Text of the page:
During election periods these questions are asked of pro-life campaigners, "What if the mother was raped or the mother is in danger? What if the child is unwanted?"
There's no question that rape is horrible, however killing the baby is not treatment for the trauma. Some might say "but that baby will remind her of the rape." What if she had the baby and years later the child reminds the mother of the rape, is she allowed to kill the child? No, that's murder. Then why is it allowed while in the womb? It's not the baby's fault that the father was a criminal. Are any other criminal's children killed for the father's crime? Perhaps harsher punishment for the rapist would be fair.
Some say abortion is all right if the mother is in danger. There's a difference between abortion and forcing delivery, then giving the child every chance to live. If the baby dies because of that treatment it would be unfortunate; however, the desired effect was not to kill but to prevent the deaths of both mother and child.
Since when does anyone's right to live depend on whether they are wanted? Does that mean anyone unwanted can be eliminated? What if a teenager is a financial burden? When an aging parent becomes an inconvenience are they killed? What about an "unwanted inferior race?" That's one step away from justifying the holocaust and other atrocities. Should we allow discrimination against a class of people because of their age and place of residence?
One percent of abortion is due to rape or incest, six to potential health problems. Ninety-three percent occur for social reasons. Carefully judge where you stand on this issue because the same reasoning could jeopardize our inalienable right to life, liberty and the pursuit of happiness.
As we near the graduation season, I would like to take the opportunity to commend the Post Secondary Enrollment Option (PSEO) program of Minnesota. This program has not only been a great learning experience for me, it has also been very beneficial. For those who are unaware of this program, it is an option of education to high school juniors and seniors. Rather than remaining within the high school, taking the normal curriculum or advanced placement courses, a student may attend courses within the college, full or part time. There are certain stipulations, but a student will earn credit toward both their high school and college educations.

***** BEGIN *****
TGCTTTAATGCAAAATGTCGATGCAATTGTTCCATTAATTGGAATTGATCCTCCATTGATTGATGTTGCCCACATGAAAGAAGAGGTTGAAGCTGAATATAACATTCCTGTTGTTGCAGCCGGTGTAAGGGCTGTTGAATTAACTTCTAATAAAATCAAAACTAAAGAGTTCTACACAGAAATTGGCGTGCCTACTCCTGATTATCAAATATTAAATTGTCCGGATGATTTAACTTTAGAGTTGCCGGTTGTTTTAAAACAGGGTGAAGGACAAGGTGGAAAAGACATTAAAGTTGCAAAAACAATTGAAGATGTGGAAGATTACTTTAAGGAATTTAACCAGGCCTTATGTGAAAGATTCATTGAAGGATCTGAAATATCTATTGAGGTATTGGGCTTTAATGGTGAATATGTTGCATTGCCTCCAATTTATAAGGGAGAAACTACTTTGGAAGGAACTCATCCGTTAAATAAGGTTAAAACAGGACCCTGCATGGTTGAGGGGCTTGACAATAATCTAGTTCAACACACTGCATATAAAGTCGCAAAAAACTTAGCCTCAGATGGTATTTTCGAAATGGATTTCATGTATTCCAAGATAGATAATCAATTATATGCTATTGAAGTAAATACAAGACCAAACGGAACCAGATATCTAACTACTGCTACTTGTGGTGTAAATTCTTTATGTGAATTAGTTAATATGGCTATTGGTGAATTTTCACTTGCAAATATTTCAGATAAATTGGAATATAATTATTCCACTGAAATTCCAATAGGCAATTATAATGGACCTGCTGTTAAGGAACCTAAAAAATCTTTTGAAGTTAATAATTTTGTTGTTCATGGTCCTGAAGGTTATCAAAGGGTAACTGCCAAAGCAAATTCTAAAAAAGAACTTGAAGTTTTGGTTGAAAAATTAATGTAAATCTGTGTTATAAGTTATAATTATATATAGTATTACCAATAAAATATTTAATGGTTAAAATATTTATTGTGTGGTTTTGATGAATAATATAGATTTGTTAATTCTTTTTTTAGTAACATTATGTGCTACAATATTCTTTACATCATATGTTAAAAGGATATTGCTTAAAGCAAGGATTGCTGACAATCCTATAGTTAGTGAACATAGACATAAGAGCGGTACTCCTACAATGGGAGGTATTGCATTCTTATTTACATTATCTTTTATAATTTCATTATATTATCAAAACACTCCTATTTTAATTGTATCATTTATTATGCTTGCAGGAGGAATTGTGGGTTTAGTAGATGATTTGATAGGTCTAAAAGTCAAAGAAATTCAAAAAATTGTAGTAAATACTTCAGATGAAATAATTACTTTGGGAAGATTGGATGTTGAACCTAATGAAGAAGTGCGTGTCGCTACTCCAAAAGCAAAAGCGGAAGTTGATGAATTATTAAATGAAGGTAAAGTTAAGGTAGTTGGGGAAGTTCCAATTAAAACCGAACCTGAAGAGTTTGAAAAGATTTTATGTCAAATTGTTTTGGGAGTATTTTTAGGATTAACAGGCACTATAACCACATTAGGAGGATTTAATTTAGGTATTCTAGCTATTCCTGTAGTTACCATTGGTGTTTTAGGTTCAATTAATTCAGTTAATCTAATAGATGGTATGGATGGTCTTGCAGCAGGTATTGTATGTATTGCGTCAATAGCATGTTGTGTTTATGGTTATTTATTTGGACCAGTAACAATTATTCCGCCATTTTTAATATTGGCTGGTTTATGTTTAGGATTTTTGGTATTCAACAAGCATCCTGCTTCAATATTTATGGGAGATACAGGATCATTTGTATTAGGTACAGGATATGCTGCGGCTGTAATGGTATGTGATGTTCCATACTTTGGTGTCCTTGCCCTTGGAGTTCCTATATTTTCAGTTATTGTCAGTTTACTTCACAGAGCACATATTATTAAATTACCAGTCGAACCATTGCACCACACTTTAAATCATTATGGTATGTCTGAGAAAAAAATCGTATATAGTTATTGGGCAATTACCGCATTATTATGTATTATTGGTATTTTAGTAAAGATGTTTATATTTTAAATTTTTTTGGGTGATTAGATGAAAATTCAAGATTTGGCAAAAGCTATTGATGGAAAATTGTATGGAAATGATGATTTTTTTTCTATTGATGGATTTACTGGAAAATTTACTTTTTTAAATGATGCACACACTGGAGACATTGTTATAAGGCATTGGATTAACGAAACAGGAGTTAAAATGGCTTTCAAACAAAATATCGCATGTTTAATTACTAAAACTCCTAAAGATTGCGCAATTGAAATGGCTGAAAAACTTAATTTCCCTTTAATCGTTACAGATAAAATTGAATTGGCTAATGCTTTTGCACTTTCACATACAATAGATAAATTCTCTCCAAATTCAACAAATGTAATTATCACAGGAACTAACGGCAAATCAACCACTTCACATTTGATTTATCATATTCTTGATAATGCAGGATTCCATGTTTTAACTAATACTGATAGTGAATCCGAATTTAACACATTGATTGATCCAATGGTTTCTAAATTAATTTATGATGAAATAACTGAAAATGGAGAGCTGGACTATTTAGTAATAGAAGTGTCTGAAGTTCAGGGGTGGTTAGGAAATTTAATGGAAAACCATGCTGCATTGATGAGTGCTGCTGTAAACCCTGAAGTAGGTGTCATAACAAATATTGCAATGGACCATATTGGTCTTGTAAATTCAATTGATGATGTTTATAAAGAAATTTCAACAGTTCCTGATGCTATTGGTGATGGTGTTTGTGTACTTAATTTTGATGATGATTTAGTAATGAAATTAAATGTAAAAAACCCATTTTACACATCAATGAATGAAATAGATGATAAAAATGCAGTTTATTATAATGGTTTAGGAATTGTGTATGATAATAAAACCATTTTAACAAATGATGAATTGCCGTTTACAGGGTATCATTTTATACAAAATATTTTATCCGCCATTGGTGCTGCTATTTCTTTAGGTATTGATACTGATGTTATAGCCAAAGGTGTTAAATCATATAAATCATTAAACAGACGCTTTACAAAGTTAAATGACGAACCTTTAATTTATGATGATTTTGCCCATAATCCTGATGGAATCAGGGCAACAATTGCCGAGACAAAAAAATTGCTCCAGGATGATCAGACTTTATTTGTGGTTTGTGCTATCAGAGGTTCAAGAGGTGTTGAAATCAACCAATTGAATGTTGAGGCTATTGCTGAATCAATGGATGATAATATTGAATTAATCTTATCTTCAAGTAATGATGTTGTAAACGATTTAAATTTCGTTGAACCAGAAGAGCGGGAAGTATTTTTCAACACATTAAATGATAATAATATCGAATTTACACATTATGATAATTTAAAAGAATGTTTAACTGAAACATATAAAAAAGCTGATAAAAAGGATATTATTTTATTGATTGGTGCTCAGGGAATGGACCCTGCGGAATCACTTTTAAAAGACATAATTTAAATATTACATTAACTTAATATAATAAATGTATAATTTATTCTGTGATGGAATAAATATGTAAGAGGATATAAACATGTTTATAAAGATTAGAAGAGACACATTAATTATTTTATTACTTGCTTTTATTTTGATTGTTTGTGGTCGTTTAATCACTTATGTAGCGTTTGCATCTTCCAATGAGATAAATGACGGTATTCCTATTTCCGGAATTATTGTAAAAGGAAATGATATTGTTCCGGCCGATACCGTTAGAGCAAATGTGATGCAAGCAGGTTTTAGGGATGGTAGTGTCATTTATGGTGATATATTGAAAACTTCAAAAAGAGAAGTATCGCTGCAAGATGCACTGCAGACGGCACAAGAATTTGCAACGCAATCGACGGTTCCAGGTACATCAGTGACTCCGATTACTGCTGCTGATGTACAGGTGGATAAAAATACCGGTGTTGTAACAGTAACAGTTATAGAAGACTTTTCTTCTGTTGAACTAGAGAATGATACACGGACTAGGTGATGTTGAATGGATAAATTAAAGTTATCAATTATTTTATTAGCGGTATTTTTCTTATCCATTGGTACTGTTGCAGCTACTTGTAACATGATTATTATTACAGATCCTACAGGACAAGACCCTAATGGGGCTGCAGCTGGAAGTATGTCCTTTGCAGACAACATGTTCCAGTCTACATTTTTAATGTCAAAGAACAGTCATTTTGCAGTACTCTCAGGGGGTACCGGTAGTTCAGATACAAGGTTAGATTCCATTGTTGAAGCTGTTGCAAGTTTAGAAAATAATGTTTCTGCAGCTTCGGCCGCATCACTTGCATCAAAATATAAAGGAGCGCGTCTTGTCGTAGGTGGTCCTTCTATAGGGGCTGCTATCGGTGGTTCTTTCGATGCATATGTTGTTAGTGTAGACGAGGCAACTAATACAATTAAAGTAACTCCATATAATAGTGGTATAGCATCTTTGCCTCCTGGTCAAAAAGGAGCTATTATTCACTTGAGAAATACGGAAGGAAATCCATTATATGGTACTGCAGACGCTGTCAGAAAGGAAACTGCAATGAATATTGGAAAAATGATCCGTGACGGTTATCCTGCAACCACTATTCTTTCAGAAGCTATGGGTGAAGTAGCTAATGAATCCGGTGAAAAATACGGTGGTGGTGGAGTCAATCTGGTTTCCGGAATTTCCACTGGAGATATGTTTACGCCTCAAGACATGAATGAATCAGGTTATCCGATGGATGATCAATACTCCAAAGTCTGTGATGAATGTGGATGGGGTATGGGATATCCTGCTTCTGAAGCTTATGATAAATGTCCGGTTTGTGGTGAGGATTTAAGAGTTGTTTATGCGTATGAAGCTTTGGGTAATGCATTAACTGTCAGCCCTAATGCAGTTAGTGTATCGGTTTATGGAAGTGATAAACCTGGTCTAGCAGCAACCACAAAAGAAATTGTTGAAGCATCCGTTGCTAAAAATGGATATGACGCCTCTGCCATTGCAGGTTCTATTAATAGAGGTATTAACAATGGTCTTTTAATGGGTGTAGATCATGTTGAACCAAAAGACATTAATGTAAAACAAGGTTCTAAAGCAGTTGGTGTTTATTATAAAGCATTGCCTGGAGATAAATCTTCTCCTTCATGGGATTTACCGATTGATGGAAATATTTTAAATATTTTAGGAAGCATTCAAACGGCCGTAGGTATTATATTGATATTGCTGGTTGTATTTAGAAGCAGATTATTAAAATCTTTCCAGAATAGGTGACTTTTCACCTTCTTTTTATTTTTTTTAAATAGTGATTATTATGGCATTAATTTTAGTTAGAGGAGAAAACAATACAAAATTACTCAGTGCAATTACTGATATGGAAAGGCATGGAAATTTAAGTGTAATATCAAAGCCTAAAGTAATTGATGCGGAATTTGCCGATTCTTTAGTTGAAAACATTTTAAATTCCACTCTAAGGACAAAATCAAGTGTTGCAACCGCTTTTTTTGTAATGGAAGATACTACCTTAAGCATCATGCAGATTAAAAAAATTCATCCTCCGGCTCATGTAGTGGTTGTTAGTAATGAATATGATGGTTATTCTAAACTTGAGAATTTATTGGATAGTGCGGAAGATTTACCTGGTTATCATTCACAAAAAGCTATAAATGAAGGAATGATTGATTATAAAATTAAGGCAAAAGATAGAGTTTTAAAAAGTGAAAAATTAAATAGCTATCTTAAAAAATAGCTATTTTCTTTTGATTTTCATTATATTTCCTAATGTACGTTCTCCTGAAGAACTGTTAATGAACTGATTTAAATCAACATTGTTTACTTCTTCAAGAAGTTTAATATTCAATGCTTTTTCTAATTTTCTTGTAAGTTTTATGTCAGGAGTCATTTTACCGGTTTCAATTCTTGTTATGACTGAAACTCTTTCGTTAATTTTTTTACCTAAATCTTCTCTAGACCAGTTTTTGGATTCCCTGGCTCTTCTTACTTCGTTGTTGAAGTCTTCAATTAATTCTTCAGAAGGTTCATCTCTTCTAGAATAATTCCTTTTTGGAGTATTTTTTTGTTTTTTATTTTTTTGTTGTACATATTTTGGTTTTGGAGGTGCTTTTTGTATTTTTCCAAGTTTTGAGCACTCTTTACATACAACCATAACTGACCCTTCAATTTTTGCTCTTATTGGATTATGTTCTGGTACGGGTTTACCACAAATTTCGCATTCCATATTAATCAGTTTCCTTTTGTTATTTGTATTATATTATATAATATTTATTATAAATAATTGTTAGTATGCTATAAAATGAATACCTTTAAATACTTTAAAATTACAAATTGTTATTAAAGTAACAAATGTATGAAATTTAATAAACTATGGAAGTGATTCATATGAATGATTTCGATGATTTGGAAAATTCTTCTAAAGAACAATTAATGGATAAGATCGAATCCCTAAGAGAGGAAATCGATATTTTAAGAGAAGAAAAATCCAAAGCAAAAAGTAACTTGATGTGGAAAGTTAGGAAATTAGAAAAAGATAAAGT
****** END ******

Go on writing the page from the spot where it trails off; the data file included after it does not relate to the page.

When this school year is complete, I will be a 17-year-old with a high school diploma and an Associate of Arts degree. I have obtained experience in a college atmosphere to aid in my future education, without the common worries of a college student. There was no pressure to work since there was no need for housing, tuition or books. I have also lessened my college experience by two years. Even though there were added pressures of scheduling, to meet requirements, and maintaining a high GPA, these would not be considered hindrances in my opinion. Throughout my two-year college experience I have come across a number of PSEO students and have not found one who has been disappointed with their decision. I would strongly encourage students to explore this option for high school and would also encourage the state to continue this program. It is very reassuring to have experience and a head start as I move forward into my life.
Go, C-I, go!
This is in response to the letter written by Chelsie Pratt of Aitkin High School. As devout Crosby fans as well as C-I Girls Basketball team, both Shelly and I feel strongly that the rivalry still exists, and we didn't take her letter lightly.
In the past, Crosby-Ironton has defeated Aitkin many times. They have, in turn, beat us in high school sports. Crosby fans are extremely supportive of their athletes, attending as many home and away games as feasible.
One of the cornerstones in developing into well-rounded athletes, as well as spectators, is to understand and portray the concepts of good sportsmanship. We at C-I stand behind our athletes 110 percent, and to the misinformed Chelsie Pratt: GO, C-I, GO!
C-I fans and athletes
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